Showing posts with label sainthood. Show all posts
Showing posts with label sainthood. Show all posts

Thursday, July 10, 2014

Pope puts another British woman on road to sainthood

From The Daily Mail-

Pope Francis yesterday moved a British woman closer to sainthood for the second time in less than a month.

He formally declared that Mother Mary Veronica of the Passion, a little-known Carmelite nun, had lived a life of ‘heroic virtue’.

His decree opens the way for the search for two miracles first to declare her ‘Blessed’ and finally to canonise her as a saint.

Born Sophie Leeves, Mother Mary Veronica founded the Sisters of the Apostolic Carmel, a religious congregation of Carmelite nuns based in India.

She was born in 1823 in Constantinople to the Rev. Henry Daniel Leeves, an Anglican chaplain to the British Embassy there, and Marina Haultain, the daughter of a Colonel in British Army.

More here-

Thursday, June 19, 2014

Pope honours Lincolnshire vicar's daughter Frances Taylor with 'second stage of sainthood'

From the UK-

Frances Taylor, the Lincolnshire-born founder of a Roman Catholic order of nuns, is well on her way to being declared a saint - 114 years after her death.

Pope Francis, the leader of the faith, has declared that she can be called "Venerable."

It means that the youngest daughter of an 19th century Lincolnshire rector has been officially recognised for her "heroic virtues."

And the Vatican announcement marks the second stage in the process of being declared a saint.

Born in Stoke Rochford, near Grantham, in 1832, Frances was the youngest daughter of Anglican rector Henry Taylor.

Her experiences as volunteer nurse in the Crimean War alongside Florence Nightingale led her to convert to Roman Catholicism in 1855.

And in 1872, aged 40, she founded the religious order of nuns the Poor Servants of the Mother of God.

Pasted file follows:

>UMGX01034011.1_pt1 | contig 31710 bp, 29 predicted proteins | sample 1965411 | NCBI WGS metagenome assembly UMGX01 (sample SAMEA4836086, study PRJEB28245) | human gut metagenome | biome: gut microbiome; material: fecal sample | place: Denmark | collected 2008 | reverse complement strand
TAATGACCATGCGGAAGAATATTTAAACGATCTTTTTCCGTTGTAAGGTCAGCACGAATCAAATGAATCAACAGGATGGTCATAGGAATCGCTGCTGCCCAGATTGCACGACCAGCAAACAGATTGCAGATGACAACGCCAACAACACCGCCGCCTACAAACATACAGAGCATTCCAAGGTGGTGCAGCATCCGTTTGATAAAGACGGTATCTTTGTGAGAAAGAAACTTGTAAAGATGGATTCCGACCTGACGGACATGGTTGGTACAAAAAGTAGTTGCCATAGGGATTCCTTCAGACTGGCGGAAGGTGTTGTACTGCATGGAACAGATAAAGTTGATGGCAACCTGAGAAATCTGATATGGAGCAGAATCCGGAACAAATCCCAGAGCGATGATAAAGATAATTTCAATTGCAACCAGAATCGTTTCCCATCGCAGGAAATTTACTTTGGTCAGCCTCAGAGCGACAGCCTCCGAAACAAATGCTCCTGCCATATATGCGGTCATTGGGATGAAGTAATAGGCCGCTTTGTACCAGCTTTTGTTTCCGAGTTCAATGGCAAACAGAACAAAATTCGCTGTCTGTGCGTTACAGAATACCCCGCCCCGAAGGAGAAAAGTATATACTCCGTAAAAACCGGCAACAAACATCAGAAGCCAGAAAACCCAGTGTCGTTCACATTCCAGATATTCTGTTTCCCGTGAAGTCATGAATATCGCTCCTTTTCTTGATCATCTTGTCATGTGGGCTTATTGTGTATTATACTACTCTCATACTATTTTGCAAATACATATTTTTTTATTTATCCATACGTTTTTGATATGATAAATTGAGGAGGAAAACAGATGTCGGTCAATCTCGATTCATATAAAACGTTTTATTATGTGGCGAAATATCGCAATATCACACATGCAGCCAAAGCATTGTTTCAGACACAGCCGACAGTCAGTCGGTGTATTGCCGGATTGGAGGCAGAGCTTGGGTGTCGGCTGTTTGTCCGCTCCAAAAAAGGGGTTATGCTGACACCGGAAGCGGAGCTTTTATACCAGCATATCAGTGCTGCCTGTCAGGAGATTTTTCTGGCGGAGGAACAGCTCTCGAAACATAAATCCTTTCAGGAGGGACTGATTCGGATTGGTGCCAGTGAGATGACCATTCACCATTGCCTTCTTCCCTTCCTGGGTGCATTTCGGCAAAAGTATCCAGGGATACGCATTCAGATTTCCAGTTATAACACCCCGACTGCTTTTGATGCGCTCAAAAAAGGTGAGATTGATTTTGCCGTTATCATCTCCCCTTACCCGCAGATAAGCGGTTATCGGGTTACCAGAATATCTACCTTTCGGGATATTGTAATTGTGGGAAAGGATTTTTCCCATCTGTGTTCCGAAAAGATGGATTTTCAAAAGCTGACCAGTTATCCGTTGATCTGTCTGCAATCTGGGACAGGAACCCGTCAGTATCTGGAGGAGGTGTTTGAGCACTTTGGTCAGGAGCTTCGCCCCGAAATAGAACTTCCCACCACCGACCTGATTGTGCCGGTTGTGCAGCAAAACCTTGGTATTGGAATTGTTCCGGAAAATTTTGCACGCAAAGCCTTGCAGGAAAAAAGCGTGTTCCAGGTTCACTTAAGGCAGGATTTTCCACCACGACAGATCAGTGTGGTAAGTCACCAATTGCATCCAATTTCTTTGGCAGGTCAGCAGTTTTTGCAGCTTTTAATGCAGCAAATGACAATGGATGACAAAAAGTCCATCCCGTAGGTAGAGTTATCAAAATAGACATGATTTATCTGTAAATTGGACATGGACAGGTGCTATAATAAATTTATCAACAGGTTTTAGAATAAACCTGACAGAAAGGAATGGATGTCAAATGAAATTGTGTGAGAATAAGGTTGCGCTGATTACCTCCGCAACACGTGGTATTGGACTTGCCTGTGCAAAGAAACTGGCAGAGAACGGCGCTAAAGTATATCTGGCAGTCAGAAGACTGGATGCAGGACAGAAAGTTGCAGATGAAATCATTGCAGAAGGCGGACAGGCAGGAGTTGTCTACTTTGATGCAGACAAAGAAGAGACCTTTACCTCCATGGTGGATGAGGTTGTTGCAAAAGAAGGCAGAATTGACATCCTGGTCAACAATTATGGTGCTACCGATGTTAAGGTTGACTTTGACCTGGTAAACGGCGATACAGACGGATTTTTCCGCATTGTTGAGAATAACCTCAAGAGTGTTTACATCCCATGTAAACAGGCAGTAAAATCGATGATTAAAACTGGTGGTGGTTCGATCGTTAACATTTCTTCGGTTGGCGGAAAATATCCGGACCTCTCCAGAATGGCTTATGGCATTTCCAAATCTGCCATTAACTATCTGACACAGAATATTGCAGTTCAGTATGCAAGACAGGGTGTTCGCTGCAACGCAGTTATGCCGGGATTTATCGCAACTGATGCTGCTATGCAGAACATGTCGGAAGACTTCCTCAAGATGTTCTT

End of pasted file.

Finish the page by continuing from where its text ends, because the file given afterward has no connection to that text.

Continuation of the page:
More here-

Saturday, July 13, 2013

Rooting for Mother Teresa

From The New York Times-

POPE FRANCIS last week approved two of his predecessors for sainthood — John Paul II and John XXIII — fast-tracking the latter in spite of his having only one miracle to his credit rather than the usual two. Mother Teresa, who died in 1997, has not been given the same exemption (she also has just one miracle) and remains merely beatified.

Having volunteered for a time with Mother Teresa, I find myself rooting for her cause as if for the home team. And on principle I’m disappointed by the message sent when two men with complex legacies outpace a woman who devoted herself completely to serving others.

To many Roman Catholics, Mother Teresa, who was born Agnes Bojaxhiu in 1910 of Albanian heritage, was the religion’s best ambassador. “She was one of the only things we learned about in Catholic school that I thought made total sense,” a friend of mine recently told me.

Two years before Mother Teresa died, I saw her work firsthand. I was 18, traveling around the world alone for the better part of a year. After spending time in Bangladesh, I entered India via what was then Calcutta (now Kolkata), staying at a dollar-a-night dormitory called the Hotel Maria. I slept on the roof, and there met some Australians who were volunteering for Mother Teresa. One day I joined them.